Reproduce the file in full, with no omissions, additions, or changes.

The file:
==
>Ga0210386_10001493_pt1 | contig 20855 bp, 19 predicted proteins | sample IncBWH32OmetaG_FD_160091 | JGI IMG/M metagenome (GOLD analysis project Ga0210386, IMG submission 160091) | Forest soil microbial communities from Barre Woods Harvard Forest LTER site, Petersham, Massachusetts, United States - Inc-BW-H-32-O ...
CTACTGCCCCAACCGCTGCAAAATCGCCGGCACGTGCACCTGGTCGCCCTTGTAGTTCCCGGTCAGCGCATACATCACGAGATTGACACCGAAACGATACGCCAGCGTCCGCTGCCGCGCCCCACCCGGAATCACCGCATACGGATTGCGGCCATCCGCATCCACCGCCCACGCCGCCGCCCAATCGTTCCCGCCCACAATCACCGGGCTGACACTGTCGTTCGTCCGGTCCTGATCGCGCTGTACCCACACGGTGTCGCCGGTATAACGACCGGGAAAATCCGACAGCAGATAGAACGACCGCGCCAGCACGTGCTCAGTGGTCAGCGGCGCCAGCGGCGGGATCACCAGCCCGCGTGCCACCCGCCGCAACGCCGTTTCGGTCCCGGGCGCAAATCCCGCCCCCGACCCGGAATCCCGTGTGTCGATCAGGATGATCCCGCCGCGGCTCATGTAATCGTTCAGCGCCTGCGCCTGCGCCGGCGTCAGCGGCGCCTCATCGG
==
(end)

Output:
>Ga0210386_10001493_pt1 | contig 20855 bp, 19 predicted proteins | sample IncBWH32OmetaG_FD_160091 | JGI IMG/M metagenome (GOLD analysis project Ga0210386, IMG submission 160091) | Forest soil microbial communities from Barre Woods Harvard Forest LTER site, Petersham, Massachusetts, United States - Inc-BW-H-32-O ...
CTACTGCCCCAACCGCTGCAAAATCGCCGGCACGTGCACCTGGTCGCCCTTGTAGTTCCCGGTCAGCGCATACATCACGAGATTGACACCGAAACGATACGCCAGCGTCCGCTGCCGCGCCCCACCCGGAATCACCGCATACGGATTGCGGCCATCCGCATCCACCGCCCACGCCGCCGCCCAATCGTTCCCGCCCACAATCACCGGGCTGACACTGTCGTTCGTCCGGTCCTGATCGCGCTGTACCCACACGGTGTCGCCGGTATAACGACCGGGAAAATCCGACAGCAGATAGAACGACCGCGCCAGCACGTGCTCAGTGGTCAGCGGCGCCAGCGGCGGGATCACCAGCCCGCGTGCCACCCGCCGCAACGCCGTTTCGGTCCCGGGCGCAAATCCCGCCCCCGACCCGGAATCCCGTGTGTCGATCAGGATGATCCCGCCGCGGCTCATGTAATCGTTCAGCGCCTGCGCCTGCGCCGGCGTCAGCGGCGCCTCATCGG